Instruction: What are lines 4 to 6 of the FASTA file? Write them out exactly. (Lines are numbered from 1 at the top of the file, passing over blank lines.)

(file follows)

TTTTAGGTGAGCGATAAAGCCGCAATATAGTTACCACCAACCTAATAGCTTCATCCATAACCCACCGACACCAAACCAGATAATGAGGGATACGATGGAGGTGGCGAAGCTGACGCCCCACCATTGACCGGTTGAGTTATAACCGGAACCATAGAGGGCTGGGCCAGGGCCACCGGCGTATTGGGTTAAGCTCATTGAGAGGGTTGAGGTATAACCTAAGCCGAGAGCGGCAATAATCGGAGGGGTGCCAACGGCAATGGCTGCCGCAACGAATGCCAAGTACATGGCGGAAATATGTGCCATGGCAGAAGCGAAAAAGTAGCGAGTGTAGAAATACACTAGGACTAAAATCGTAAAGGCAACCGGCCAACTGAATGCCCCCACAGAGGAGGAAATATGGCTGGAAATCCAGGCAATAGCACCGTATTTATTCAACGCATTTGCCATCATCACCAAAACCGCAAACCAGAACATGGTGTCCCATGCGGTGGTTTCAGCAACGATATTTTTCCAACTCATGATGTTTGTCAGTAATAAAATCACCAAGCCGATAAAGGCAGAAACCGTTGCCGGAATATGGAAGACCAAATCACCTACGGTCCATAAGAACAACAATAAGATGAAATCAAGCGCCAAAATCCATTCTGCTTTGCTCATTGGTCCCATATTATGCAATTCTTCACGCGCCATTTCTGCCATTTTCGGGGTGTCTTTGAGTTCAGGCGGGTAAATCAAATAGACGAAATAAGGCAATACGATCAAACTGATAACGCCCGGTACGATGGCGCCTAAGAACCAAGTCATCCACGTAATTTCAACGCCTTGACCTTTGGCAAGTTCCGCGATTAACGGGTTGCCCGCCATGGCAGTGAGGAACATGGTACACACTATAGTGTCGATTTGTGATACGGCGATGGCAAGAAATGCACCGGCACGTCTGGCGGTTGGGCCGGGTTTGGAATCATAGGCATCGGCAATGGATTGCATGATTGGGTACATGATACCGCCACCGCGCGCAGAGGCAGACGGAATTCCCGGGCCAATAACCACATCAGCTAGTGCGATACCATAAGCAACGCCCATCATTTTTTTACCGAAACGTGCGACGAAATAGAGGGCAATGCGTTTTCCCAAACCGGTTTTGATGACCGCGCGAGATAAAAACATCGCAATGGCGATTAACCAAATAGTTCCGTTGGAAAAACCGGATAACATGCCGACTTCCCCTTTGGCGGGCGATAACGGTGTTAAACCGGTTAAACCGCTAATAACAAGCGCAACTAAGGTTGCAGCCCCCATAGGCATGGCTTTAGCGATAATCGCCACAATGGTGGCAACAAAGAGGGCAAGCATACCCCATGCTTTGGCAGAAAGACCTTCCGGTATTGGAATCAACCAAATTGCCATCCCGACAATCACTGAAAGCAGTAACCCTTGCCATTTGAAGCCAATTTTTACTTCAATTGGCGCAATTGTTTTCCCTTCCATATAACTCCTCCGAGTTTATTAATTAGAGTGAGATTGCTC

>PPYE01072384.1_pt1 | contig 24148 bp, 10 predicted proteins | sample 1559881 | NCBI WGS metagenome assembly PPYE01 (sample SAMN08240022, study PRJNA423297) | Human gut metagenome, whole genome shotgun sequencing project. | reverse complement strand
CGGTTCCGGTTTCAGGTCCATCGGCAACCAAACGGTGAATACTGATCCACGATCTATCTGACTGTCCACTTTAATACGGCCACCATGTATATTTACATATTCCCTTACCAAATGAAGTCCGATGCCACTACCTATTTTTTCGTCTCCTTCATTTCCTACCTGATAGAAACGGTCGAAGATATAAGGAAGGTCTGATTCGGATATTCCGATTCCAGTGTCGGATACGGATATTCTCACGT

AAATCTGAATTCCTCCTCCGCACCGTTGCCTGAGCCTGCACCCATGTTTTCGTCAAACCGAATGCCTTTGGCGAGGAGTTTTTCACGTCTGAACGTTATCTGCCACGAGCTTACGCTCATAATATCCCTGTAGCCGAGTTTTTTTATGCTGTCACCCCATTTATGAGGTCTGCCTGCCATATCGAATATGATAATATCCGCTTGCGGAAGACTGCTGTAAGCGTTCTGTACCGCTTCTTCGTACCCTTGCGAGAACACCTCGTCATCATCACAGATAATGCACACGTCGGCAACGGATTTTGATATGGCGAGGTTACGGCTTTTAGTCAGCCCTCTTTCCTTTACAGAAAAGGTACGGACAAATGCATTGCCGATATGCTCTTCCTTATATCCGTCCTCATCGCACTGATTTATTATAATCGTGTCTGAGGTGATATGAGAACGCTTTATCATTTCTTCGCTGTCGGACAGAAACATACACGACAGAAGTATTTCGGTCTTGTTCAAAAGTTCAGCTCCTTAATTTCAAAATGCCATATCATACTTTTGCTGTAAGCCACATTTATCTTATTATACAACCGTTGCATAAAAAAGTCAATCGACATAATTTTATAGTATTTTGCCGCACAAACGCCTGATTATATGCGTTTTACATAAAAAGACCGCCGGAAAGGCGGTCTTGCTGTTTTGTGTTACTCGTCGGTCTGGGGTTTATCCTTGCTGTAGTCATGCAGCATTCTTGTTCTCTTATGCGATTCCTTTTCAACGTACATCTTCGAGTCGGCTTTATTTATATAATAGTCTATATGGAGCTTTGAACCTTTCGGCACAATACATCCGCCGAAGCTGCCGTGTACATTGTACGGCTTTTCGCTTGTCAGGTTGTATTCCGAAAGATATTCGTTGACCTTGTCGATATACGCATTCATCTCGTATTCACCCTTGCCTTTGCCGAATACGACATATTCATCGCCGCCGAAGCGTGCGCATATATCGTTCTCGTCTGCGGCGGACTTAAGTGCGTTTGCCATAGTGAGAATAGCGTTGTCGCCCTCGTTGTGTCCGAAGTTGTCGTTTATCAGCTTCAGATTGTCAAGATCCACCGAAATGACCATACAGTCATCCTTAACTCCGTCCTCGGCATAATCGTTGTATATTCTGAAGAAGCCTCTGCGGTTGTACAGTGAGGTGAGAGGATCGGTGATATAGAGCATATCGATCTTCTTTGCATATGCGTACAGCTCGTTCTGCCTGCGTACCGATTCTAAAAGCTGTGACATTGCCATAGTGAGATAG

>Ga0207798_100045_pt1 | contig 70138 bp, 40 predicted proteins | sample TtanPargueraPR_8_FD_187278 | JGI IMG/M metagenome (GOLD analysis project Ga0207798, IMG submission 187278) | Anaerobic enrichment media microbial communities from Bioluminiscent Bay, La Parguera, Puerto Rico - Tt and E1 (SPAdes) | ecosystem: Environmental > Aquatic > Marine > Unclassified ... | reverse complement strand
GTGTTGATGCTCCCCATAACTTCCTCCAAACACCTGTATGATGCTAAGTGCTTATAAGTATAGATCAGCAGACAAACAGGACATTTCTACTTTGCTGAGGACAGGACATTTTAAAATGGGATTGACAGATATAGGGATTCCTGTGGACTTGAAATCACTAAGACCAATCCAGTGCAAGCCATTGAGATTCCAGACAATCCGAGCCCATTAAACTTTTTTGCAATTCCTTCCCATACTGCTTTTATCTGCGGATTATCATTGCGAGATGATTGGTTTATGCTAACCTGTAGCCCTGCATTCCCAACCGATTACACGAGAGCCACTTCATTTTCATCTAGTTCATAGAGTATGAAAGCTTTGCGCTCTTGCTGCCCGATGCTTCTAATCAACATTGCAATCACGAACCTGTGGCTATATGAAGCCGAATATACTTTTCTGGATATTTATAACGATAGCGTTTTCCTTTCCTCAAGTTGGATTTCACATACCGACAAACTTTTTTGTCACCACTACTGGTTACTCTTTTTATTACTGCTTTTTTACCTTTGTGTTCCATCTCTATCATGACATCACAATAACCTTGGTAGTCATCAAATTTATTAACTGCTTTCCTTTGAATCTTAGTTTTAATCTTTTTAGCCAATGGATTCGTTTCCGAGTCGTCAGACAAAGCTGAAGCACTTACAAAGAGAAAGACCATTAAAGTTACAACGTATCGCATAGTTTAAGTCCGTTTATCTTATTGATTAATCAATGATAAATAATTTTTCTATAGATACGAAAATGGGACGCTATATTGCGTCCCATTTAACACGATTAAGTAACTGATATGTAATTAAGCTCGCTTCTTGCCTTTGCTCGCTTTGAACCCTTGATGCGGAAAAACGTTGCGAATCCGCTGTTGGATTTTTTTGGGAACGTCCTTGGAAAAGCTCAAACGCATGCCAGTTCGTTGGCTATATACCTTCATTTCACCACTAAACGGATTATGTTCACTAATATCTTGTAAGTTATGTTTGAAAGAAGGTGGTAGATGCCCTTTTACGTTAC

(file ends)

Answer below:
AAATCTGAATTCCTCCTCCGCACCGTTGCCTGAGCCTGCACCCATGTTTTCGTCAAACCGAATGCCTTTGGCGAGGAGTTTTTCACGTCTGAACGTTATCTGCCACGAGCTTACGCTCATAATATCCCTGTAGCCGAGTTTTTTTATGCTGTCACCCCATTTATGAGGTCTGCCTGCCATATCGAATATGATAATATCCGCTTGCGGAAGACTGCTGTAAGCGTTCTGTACCGCTTCTTCGTACCCTTGCGAGAACACCTCGTCATCATCACAGATAATGCACACGTCGGCAACGGATTTTGATATGGCGAGGTTACGGCTTTTAGTCAGCCCTCTTTCCTTTACAGAAAAGGTACGGACAAATGCATTGCCGATATGCTCTTCCTTATATCCGTCCTCATCGCACTGATTTATTATAATCGTGTCTGAGGTGATATGAGAACGCTTTATCATTTCTTCGCTGTCGGACAGAAACATACACGACAGAAGTATTTCGGTCTTGTTCAAAAGTTCAGCTCCTTAATTTCAAAATGCCATATCATACTTTTGCTGTAAGCCACATTTATCTTATTATACAACCGTTGCATAAAAAAGTCAATCGACATAATTTTATAGTATTTTGCCGCACAAACGCCTGATTATATGCGTTTTACATAAAAAGACCGCCGGAAAGGCGGTCTTGCTGTTTTGTGTTACTCGTCGGTCTGGGGTTTATCCTTGCTGTAGTCATGCAGCATTCTTGTTCTCTTATGCGATTCCTTTTCAACGTACATCTTCGAGTCGGCTTTATTTATATAATAGTCTATATGGAGCTTTGAACCTTTCGGCACAATACATCCGCCGAAGCTGCCGTGTACATTGTACGGCTTTTCGCTTGTCAGGTTGTATTCCGAAAGATATTCGTTGACCTTGTCGATATACGCATTCATCTCGTATTCACCCTTGCCTTTGCCGAATACGACATATTCATCGCCGCCGAAGCGTGCGCATATATCGTTCTCGTCTGCGGCGGACTTAAGTGCGTTTGCCATAGTGAGAATAGCGTTGTCGCCCTCGTTGTGTCCGAAGTTGTCGTTTATCAGCTTCAGATTGTCAAGATCCACCGAAATGACCATACAGTCATCCTTAACTCCGTCCTCGGCATAATCGTTGTATATTCTGAAGAAGCCTCTGCGGTTGTACAGTGAGGTGAGAGGATCGGTGATATAGAGCATATCGATCTTCTTTGCATATGCGTACAGCTCGTTCTGCCTGCGTACCGATTCTAAAAGCTGTGACATTGCCATAGTGAGATAG

>Ga0207798_100045_pt1 | contig 70138 bp, 40 predicted proteins | sample TtanPargueraPR_8_FD_187278 | JGI IMG/M metagenome (GOLD analysis project Ga0207798, IMG submission 187278) | Anaerobic enrichment media microbial communities from Bioluminiscent Bay, La Parguera, Puerto Rico - Tt and E1 (SPAdes) | ecosystem: Environmental > Aquatic > Marine > Unclassified ... | reverse complement strand
GTGTTGATGCTCCCCATAACTTCCTCCAAACACCTGTATGATGCTAAGTGCTTATAAGTATAGATCAGCAGACAAACAGGACATTTCTACTTTGCTGAGGACAGGACATTTTAAAATGGGATTGACAGATATAGGGATTCCTGTGGACTTGAAATCACTAAGACCAATCCAGTGCAAGCCATTGAGATTCCAGACAATCCGAGCCCATTAAACTTTTTTGCAATTCCTTCCCATACTGCTTTTATCTGCGGATTATCATTGCGAGATGATTGGTTTATGCTAACCTGTAGCCCTGCATTCCCAACCGATTACACGAGAGCCACTTCATTTTCATCTAGTTCATAGAGTATGAAAGCTTTGCGCTCTTGCTGCCCGATGCTTCTAATCAACATTGCAATCACGAACCTGTGGCTATATGAAGCCGAATATACTTTTCTGGATATTTATAACGATAGCGTTTTCCTTTCCTCAAGTTGGATTTCACATACCGACAAACTTTTTTGTCACCACTACTGGTTACTCTTTTTATTACTGCTTTTTTACCTTTGTGTTCCATCTCTATCATGACATCACAATAACCTTGGTAGTCATCAAATTTATTAACTGCTTTCCTTTGAATCTTAGTTTTAATCTTTTTAGCCAATGGATTCGTTTCCGAGTCGTCAGACAAAGCTGAAGCACTTACAAAGAGAAAGACCATTAAAGTTACAACGTATCGCATAGTTTAAGTCCGTTTATCTTATTGATTAATCAATGATAAATAATTTTTCTATAGATACGAAAATGGGACGCTATATTGCGTCCCATTTAACACGATTAAGTAACTGATATGTAATTAAGCTCGCTTCTTGCCTTTGCTCGCTTTGAACCCTTGATGCGGAAAAACGTTGCGAATCCGCTGTTGGATTTTTTTGGGAACGTCCTTGGAAAAGCTCAAACGCATGCCAGTTCGTTGGCTATATACCTTCATTTCACCACTAAACGGATTATGTTCACTAATATCTTGTAAGTTATGTTTGAAAGAAGGTGGTAGATGCCCTTTTACGTTAC